Learn more about CCRLS
Reading recommendations from Novelist
Online learning resources
Cover image for Former people : the final days of the Russian aristocracy
Former people : the final days of the Russian aristocracy
First edition.
New York : Farrar, Straus and Giroux, 2012.
Physical Description:
xvii, 464 pages, 32 unnumbered pages of plates : illustrations, maps ; 24 cm
Before the deluge. Russia, 1900 ; The Sheremetevs ; The Golitsyns ; The last dance -- 1917. The fall of the Romanovs ; A country of mutinous slaves ; The bolshevik coup -- Civil war. Expropriating the expropriators ; The corner house ; Spa town hall ; Bogoroditsk ; Doctor Golitsyn ; Exodus -- NEP. School of life ; Noble remains ; The foxtrot affair ; Virtue in rags -- Stalin's Russia. The great break ; The death of Parnassus ; Outcasts ; The mouse, the kerosene, and the match ; Anna's fortune ; Happy times ; Poisonous snakes and the avenging sword: operation "former people" ; The great terror ; War: the end.
Examines the fate of two Russian aristocratic families in a detailed account of the Bolshevik Revolution's effect on the upper class, discussing the relentless lootings, harrowing escapes, humbling exile and imprisonment, and summary executions that took place during this violent time of transition.
Geographic Term:



Call Number
305.5 SMITH 2012

On Order



Epic in scope, precise in detail, and heart-breaking in its human drama, Former People is the first book to recount the history of the aristocracy caught up in the maelstrom of the Bolshevik Revolution and the creation of Stalin's Russia. Filled with chilling tales of looted palaces and burning estates, of desperate flights in the night from marauding peasants and Red Army soldiers, of imprisonment, exile, and execution, it is the story of how a centuries'-old elite, famous for its glittering wealth, its service to the Tsar and Empire, and its promotion of the arts and culture, was dispossessed and destroyed along with the rest of old Russia.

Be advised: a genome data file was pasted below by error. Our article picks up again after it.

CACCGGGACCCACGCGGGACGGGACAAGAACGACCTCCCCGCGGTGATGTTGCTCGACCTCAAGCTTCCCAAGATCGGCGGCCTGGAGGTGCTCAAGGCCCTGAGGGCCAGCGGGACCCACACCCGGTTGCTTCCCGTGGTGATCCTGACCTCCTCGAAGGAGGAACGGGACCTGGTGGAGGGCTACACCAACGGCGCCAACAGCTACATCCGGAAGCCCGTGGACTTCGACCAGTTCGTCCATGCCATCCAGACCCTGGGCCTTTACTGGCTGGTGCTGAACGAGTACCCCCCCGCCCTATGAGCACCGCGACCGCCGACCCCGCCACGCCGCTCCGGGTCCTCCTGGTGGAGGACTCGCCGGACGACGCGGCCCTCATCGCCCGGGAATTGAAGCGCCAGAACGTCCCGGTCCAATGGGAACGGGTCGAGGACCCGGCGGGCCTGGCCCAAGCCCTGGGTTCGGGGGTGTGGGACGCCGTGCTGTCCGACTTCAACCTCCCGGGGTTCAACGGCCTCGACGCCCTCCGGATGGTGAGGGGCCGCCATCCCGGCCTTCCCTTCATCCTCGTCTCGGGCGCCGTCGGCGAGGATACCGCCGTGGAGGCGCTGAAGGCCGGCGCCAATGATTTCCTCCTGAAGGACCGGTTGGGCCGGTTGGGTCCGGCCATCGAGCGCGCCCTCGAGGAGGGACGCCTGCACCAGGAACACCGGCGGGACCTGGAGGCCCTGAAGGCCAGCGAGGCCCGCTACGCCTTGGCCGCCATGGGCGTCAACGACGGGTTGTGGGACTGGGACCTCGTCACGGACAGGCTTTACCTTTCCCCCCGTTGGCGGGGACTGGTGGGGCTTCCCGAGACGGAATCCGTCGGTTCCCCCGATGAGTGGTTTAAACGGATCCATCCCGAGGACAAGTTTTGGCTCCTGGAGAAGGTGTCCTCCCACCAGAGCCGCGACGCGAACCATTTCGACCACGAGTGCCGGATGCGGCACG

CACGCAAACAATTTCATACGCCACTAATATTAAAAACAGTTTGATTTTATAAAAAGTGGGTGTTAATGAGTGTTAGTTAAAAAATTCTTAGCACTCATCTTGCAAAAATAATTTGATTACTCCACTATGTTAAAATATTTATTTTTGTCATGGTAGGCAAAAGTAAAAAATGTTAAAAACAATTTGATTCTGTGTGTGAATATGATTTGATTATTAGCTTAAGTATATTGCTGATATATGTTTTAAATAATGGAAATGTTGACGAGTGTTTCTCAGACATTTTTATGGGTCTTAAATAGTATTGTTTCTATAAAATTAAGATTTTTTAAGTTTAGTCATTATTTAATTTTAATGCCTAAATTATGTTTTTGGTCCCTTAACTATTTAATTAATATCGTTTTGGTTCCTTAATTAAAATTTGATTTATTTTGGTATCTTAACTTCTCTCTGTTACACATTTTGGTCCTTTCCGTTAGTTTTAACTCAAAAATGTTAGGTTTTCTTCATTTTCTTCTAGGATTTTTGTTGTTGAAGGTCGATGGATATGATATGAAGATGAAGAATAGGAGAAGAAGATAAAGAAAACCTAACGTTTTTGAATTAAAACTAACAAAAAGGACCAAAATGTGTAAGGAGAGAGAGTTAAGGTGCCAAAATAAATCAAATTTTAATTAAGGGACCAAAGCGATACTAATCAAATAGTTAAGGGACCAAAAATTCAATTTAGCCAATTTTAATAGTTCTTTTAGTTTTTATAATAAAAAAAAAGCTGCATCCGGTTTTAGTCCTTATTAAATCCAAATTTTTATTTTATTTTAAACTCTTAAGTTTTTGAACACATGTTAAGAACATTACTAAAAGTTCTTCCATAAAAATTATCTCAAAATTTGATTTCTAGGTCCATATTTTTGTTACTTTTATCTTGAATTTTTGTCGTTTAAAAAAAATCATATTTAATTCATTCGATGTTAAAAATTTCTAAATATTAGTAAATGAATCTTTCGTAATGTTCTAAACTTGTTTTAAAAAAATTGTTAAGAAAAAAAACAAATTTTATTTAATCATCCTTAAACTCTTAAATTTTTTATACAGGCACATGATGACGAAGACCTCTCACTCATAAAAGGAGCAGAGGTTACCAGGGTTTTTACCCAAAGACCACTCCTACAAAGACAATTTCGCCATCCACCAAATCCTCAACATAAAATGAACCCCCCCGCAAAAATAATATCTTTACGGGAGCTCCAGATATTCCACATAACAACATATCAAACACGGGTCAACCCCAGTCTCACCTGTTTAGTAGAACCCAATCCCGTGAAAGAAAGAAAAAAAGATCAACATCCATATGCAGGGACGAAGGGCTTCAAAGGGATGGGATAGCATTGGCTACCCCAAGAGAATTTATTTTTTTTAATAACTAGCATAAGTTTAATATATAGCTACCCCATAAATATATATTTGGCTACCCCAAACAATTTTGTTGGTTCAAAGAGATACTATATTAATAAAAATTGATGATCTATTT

Yet Former People is also a story of survival and accommodation, of how many of the tsarist ruling class--so-called "former people" and "class enemies"--overcame the psychological wounds inflicted by the loss of their world and decades of repression as they struggled to find a place for themselves and their families in the new, hostile order of the Soviet Union. Chronicling the fate of two great aristocratic families--the Sheremetevs and the Golitsyns--it reveals how even in the darkest depths of the terror, daily life went on.

Told with sensitivity and nuance by acclaimed historian Douglas Smith, Former People is the dramatic portrait of two of Russia's most powerful aristocratic families, and a sweeping account of their homeland in violent transition.

Author Notes

Douglas Smith is an award-winning historian and translator and the author of three previous books on Russia. Before becoming a historian, he worked for the U. S. State Department in the Soviet Union and as a Russian affairs analyst for Radio Free Europe/Radio Liberty in Munich. He lives in Seattle with his wife and two children.

Reviews 4

Publisher's Weekly Review

Smith examines the much-neglected "fate of the nobility in the decades following the Russian Revolution," when they were sometimes given the Orwellian title "former people." The author of several books on Russia (The Pearl; Working the Rough Stone), Smith focuses on three generations of two families: the Sheremetsevs of St. Petersburg and the Golitsyns of Moscow. He begins by showing their extravagant wealth before the revolution; in the late 19th century, Count Dmitri Sheremetsev owned 1.9 million acres worked by 300,000 serfs. From the 1917 Bolshevik revolution until Stalin's death in 1953, these families and others suffered, at best, severe persecution and impoverishment; at worst, murder by mobs or the secret police, or a slow death in the gulag. In his sprawling but well-paced narrative, Smith tells many memorable stories, including one of Vladimir Golitsyn's son-in-law, who hid the fact that he'd been sentenced to death from his wife, who'd been allowed a three-day visit. Smith also provides fascinating background information, such as the Bolsheviks' jaundiced view of "decadent" Western culture. Maxim Gorky said the foxtrot, popular among nobles during the 1920s and early '30s, "fostered moral degeneracy and led inexorably to homosexuality." This is an anecdotally rich, highly informative look at decimated, uprooted former upper-class Russians. 16 pages of b&w photos, 3 maps. Agent: Melissa Chinchillo, Fletcher & Co. (Oct.) (c) Copyright PWxyz, LLC. All rights reserved.

Kirkus Review